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At minus 6.8% compared to 2006 the purchasing power of wages

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The purchasing power of the average wage in Cyprus is at 6.8% lower than in the period 2006-2012, according to the report of the Cyprus Labor Institute, presented on Wednesday by INEK research associate Elias Ioakeimoglou, at an event organized online by PEO. The downward trend in real wages and the devaluation of labor are still in progress, it was noted during the presentation.

As shown in a relevant graph, the purchasing power of the average wage had fallen to -11% in 2014 after the implementation of the memoranda. With the improvement of the Cypriot economy in the years 2015-2019, it began to recover to reach -3.3% compared to 2006-2012. The pandemic has once again plunged purchasing power to very low levels, from which it has already begun to recover. However, this development is ongoing, as to date it is still 6.8% from what it was in 2006.

At the same time, GDP fully recovered to the level of 2019, but wages did not return , while with the intervention of inflation in the purchasing power, it seems to decrease again.

On the contrary, the income share of capital in the product shows an impressive increase based on the charts presented. It seems that at the end of the first phase of the health crisis the income share of capital is growing rapidly and strongly & nbsp; trend, which seems likely to continue.

Mr. Ioakeimoglou stated that in Cyprus since 2002 there has been a stability in the distribution of the product between capital and labor. This was abolished with the implementation of the memoranda. From 2015 capital income increased rapidly relative to total wages and reached 2021 to increase by 41% from 2006. On the contrary, total wages increased by only 6% over the same period.

It is noted that the total wages do not reflect the average real wage. On the contrary, the data show that although today 6% more salaries are paid, the average salary has decreased by 6.8%. This means that more people are working today, with lower wages, thus proving the underestimation of labor.

On the argument that wage increases were likely to lead to higher prices, making them less competitive, Mr. Ioakeimoglou replies that although the competitiveness resulting from the reduction of labor costs increased by 17%, price competitiveness improved by only 7%. On the contrary, what increased was the average profit margin.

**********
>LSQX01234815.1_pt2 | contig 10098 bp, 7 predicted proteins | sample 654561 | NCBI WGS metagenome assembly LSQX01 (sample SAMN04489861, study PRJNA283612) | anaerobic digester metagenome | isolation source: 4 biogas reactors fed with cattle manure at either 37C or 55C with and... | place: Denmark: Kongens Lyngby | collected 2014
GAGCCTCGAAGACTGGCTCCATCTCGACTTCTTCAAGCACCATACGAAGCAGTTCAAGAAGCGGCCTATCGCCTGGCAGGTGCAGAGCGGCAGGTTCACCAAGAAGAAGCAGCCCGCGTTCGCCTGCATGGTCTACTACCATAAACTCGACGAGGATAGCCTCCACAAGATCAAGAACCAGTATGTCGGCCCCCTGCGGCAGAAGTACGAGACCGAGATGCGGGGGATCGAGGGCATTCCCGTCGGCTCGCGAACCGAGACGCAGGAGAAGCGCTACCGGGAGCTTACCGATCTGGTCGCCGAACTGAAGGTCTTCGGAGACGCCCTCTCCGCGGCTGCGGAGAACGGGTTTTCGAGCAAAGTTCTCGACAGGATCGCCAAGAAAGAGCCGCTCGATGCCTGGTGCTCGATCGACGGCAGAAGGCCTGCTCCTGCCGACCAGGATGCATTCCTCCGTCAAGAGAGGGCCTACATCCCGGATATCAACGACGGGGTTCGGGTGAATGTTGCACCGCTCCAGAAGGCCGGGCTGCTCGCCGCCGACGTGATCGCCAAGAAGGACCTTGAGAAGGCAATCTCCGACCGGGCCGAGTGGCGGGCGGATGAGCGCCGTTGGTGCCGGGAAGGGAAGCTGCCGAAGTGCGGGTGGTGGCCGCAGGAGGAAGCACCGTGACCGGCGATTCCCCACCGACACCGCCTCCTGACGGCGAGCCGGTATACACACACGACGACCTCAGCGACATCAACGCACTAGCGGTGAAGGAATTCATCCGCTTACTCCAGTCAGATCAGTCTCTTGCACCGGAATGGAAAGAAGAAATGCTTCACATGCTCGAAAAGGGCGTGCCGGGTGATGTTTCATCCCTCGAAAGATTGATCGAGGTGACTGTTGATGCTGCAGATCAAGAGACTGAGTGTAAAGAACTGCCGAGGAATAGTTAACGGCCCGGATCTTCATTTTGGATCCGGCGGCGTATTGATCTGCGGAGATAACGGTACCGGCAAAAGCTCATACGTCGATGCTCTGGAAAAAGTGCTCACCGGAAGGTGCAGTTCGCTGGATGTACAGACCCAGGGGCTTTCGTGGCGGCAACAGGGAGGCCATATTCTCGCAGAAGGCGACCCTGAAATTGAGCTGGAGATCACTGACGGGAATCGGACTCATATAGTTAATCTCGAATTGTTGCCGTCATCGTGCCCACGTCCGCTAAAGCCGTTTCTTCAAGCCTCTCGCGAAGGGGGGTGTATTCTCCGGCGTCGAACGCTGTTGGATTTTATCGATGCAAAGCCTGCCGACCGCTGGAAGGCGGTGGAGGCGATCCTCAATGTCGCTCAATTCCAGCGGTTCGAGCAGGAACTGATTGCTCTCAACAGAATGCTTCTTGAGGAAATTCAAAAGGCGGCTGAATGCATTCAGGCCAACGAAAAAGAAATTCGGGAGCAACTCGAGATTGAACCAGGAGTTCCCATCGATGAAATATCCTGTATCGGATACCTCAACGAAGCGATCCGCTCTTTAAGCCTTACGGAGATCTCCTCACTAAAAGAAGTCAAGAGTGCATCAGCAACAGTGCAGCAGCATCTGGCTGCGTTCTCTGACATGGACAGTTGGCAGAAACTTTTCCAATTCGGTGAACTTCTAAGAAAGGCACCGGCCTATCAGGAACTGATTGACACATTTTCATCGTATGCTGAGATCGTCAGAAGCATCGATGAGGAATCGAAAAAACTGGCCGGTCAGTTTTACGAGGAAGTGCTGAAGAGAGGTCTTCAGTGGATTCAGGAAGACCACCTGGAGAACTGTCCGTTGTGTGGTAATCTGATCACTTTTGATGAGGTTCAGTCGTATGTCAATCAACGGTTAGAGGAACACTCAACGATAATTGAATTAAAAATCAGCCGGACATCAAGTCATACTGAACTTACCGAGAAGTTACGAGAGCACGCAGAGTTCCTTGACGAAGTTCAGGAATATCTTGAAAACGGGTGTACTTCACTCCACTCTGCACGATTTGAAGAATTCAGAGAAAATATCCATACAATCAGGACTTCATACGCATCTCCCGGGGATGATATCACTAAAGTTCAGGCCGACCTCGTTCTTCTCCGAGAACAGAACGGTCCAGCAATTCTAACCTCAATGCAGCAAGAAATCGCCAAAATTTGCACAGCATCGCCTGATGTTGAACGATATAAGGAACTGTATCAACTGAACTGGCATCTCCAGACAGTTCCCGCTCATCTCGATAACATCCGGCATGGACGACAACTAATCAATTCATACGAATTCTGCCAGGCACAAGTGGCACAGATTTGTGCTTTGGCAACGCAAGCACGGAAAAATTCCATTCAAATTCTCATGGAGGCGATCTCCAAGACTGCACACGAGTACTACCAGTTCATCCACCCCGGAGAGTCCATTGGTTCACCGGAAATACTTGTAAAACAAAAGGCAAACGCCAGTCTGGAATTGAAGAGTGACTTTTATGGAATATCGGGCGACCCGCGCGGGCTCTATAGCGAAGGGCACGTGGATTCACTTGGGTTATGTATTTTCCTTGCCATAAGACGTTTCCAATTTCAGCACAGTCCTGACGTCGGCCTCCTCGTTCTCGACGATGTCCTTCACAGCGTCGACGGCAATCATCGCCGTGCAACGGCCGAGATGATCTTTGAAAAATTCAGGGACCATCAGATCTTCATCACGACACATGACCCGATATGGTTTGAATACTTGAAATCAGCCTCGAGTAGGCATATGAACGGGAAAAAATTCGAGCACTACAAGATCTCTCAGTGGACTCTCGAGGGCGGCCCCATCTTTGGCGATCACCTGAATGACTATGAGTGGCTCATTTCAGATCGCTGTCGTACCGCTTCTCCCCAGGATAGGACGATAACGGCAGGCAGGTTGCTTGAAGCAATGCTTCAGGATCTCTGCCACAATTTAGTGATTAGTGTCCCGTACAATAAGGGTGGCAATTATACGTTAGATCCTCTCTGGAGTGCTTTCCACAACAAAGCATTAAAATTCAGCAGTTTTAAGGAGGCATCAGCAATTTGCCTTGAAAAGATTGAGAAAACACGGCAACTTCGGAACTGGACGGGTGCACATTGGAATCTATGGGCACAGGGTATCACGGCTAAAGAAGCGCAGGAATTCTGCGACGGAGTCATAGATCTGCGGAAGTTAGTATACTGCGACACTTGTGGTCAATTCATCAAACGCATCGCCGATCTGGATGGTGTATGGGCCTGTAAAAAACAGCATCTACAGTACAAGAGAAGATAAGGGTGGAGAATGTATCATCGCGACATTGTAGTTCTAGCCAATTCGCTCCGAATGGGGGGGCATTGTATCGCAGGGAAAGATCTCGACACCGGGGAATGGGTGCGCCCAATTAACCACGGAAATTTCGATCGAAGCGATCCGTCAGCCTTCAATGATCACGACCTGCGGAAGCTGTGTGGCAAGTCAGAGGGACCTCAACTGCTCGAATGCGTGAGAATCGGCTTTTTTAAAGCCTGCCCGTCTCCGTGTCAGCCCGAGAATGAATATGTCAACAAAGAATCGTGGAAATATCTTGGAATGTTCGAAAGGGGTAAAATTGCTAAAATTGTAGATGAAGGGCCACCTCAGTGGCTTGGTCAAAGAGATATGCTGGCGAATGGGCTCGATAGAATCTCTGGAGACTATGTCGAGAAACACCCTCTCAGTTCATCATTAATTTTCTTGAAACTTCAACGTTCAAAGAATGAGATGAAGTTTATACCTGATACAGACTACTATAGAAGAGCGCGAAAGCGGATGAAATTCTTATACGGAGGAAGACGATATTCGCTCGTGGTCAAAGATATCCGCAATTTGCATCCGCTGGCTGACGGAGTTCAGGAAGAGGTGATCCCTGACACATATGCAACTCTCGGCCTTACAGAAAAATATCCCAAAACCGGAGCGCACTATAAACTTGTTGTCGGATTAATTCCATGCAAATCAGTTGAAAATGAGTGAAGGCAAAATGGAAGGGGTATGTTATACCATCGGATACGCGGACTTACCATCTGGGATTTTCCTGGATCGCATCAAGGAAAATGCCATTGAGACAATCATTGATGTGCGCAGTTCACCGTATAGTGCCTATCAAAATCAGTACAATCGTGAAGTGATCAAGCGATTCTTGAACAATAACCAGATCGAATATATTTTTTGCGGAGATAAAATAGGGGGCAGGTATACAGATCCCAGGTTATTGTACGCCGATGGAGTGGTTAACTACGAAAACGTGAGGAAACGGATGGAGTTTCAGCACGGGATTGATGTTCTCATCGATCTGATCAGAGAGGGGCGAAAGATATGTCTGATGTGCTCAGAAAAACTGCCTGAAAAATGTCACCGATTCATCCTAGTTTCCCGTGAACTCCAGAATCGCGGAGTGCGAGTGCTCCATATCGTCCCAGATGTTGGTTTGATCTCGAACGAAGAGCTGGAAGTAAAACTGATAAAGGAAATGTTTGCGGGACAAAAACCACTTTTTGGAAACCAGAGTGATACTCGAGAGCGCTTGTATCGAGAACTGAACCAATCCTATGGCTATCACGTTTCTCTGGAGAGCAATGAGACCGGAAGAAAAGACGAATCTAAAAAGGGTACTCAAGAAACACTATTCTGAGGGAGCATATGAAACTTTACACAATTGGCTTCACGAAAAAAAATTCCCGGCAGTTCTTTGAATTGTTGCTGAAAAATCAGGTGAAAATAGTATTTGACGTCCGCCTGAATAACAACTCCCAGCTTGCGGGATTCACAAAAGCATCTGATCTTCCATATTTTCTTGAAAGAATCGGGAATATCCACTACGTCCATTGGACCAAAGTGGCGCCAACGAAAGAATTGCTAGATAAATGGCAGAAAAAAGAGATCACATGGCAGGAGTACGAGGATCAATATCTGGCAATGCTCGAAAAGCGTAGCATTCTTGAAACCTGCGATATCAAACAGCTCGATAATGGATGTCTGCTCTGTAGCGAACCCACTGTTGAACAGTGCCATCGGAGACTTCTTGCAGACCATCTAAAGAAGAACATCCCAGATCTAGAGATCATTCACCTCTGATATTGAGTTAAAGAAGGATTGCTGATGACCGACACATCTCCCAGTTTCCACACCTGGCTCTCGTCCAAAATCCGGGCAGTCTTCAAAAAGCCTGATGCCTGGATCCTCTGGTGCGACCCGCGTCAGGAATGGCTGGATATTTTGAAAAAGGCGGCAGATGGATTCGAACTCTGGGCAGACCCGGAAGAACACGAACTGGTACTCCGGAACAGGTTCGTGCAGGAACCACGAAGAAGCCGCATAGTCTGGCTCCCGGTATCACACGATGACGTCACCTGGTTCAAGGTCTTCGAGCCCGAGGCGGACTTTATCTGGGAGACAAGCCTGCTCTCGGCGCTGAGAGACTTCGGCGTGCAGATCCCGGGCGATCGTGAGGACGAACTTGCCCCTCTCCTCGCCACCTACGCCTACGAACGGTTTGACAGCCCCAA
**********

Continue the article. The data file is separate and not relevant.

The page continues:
& nbsp; Next, compare the annual earnings per employee in Cyprus with the rest of Southern Europe. The comparison shows that wages in Cyprus are lower than in Italy and Spain and higher than in Portugal and Greece. It is noted that in Greece wages have never increased after the memoranda, while in Portugal there seems to be an upward trend, which will probably soon exceed the wages of Cyprus.

Another important economic figure analyzed in the report is unemployment. Analyzing the data of the last 15 years, Mr. Ioakeimoglou concludes that for Cyprus it seems that the “equilibrium unemployment”, ie the point where there seems to be a substantial change in the labor-capital ratio for wage trading, seems to be in 7.5%.

He also noted that the short-term and long-term unemployed in Cyprus amount to 35,000. However, when the discouraged and underemployed are taken into account, then this number doubles. He noted that although the unemployment rate decreased significantly with the development of the Cypriot economy from 2015 onwards, underemployment and long-term unemployment remain high.

Regarding the macroeconomic data analyzed in the report, Mr. Ioakeimoglou stood on two points. The first concerns the comparison of real GDP with potential. He said that when the real GDP of an economy exceeds the potential GDP, the problems begin: High inflation, higher imports, problems in the trade balance. He stated that the Cypriot economy in 2018, following a policy that was not “wise”, as he characterized it, exhausted its potential to grow without problems. Today we are in a situation where the country will have to deal with conditions conducive to inflation, which is already high from external factors. “If the Cypriot economy continues to grow in the way of 2015-2019, it will also have internal conditions, dangerous for internal inflation,” he said, adding that if a government leads the country to irrational deficit situations, corrective actions are needed for which The price will be paid by the people.